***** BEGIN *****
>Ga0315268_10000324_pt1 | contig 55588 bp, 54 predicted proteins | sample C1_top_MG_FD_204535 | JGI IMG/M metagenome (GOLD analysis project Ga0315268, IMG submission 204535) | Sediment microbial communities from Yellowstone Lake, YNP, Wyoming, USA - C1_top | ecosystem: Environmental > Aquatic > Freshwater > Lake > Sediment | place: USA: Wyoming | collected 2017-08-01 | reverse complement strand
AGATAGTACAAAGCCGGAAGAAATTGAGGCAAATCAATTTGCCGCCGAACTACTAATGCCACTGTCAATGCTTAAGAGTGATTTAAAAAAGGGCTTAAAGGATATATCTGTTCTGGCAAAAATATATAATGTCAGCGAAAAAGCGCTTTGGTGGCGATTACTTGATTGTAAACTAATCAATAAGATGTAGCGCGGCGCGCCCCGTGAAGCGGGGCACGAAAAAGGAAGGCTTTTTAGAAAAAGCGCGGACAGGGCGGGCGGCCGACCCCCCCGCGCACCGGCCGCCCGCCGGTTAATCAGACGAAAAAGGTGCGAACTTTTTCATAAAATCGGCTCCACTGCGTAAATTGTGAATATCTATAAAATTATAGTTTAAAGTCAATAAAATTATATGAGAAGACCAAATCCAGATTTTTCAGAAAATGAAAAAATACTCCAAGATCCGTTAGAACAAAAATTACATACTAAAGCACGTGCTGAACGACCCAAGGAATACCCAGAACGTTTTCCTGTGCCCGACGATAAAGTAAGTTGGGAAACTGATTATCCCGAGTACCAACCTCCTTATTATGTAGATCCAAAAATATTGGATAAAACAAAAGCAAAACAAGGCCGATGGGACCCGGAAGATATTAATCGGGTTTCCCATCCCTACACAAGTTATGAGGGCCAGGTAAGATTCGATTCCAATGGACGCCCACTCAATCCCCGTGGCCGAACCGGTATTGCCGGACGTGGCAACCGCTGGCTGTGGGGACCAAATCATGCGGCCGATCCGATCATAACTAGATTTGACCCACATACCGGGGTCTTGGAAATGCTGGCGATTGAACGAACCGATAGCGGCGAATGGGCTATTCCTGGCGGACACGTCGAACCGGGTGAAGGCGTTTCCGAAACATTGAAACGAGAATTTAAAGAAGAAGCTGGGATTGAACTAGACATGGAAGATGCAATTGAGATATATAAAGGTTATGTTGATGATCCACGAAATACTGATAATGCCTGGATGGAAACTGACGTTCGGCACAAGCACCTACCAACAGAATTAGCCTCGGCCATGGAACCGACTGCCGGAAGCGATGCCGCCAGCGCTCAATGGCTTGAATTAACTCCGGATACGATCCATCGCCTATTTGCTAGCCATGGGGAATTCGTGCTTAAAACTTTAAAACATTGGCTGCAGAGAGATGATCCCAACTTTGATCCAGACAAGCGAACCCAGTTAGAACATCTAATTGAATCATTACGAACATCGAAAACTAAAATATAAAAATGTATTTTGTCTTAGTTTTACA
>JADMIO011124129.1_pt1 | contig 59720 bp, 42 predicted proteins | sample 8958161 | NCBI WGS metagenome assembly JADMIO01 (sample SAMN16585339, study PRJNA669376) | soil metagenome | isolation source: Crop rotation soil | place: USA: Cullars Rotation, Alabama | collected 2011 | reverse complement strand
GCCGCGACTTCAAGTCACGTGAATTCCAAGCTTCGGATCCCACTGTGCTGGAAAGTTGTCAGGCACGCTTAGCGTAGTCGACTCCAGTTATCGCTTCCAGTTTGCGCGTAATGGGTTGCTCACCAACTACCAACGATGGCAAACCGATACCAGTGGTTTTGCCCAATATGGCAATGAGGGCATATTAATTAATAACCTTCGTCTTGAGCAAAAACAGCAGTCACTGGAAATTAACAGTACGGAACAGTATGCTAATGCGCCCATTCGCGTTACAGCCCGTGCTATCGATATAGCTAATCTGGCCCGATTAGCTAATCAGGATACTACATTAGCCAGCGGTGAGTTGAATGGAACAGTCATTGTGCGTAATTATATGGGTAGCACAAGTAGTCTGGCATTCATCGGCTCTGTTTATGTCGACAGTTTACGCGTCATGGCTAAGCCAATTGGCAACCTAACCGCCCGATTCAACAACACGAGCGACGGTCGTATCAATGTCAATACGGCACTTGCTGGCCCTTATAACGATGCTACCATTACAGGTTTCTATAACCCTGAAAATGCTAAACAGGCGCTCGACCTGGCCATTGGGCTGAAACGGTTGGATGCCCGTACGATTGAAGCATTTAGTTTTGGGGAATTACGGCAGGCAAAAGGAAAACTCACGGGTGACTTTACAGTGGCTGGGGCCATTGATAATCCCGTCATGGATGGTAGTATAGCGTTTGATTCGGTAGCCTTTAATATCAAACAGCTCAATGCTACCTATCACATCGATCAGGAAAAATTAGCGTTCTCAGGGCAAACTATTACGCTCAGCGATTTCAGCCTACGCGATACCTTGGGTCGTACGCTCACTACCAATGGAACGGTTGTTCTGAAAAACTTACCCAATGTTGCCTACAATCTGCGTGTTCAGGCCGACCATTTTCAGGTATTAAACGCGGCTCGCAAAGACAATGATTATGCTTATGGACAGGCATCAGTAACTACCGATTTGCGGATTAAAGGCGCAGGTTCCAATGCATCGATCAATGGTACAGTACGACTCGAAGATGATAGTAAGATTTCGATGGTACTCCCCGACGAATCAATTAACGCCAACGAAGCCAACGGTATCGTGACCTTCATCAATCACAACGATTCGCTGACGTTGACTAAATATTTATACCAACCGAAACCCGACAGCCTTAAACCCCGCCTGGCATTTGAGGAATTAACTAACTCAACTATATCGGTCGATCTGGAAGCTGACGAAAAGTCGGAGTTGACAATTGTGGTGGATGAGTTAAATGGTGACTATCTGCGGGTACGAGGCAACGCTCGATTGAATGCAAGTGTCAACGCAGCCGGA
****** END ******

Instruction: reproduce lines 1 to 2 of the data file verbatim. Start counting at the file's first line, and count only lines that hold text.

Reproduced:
>Ga0315268_10000324_pt1 | contig 55588 bp, 54 predicted proteins | sample C1_top_MG_FD_204535 | JGI IMG/M metagenome (GOLD analysis project Ga0315268, IMG submission 204535) | Sediment microbial communities from Yellowstone Lake, YNP, Wyoming, USA - C1_top | ecosystem: Environmental > Aquatic > Freshwater > Lake > Sediment | place: USA: Wyoming | collected 2017-08-01 | reverse complement strand
AGATAGTACAAAGCCGGAAGAAATTGAGGCAAATCAATTTGCCGCCGAACTACTAATGCCACTGTCAATGCTTAAGAGTGATTTAAAAAAGGGCTTAAAGGATATATCTGTTCTGGCAAAAATATATAATGTCAGCGAAAAAGCGCTTTGGTGGCGATTACTTGATTGTAAACTAATCAATAAGATGTAGCGCGGCGCGCCCCGTGAAGCGGGGCACGAAAAAGGAAGGCTTTTTAGAAAAAGCGCGGACAGGGCGGGCGGCCGACCCCCCCGCGCACCGGCCGCCCGCCGGTTAATCAGACGAAAAAGGTGCGAACTTTTTCATAAAATCGGCTCCACTGCGTAAATTGTGAATATCTATAAAATTATAGTTTAAAGTCAATAAAATTATATGAGAAGACCAAATCCAGATTTTTCAGAAAATGAAAAAATACTCCAAGATCCGTTAGAACAAAAATTACATACTAAAGCACGTGCTGAACGACCCAAGGAATACCCAGAACGTTTTCCTGTGCCCGACGATAAAGTAAGTTGGGAAACTGATTATCCCGAGTACCAACCTCCTTATTATGTAGATCCAAAAATATTGGATAAAACAAAAGCAAAACAAGGCCGATGGGACCCGGAAGATATTAATCGGGTTTCCCATCCCTACACAAGTTATGAGGGCCAGGTAAGATTCGATTCCAATGGACGCCCACTCAATCCCCGTGGCCGAACCGGTATTGCCGGACGTGGCAACCGCTGGCTGTGGGGACCAAATCATGCGGCCGATCCGATCATAACTAGATTTGACCCACATACCGGGGTCTTGGAAATGCTGGCGATTGAACGAACCGATAGCGGCGAATGGGCTATTCCTGGCGGACACGTCGAACCGGGTGAAGGCGTTTCCGAAACATTGAAACGAGAATTTAAAGAAGAAGCTGGGATTGAACTAGACATGGAAGATGCAATTGAGATATATAAAGGTTATGTTGATGATCCACGAAATACTGATAATGCCTGGATGGAAACTGACGTTCGGCACAAGCACCTACCAACAGAATTAGCCTCGGCCATGGAACCGACTGCCGGAAGCGATGCCGCCAGCGCTCAATGGCTTGAATTAACTCCGGATACGATCCATCGCCTATTTGCTAGCCATGGGGAATTCGTGCTTAAAACTTTAAAACATTGGCTGCAGAGAGATGATCCCAACTTTGATCCAGACAAGCGAACCCAGTTAGAACATCTAATTGAATCATTACGAACATCGAAAACTAAAATATAAAAATGTATTTTGTCTTAGTTTTACA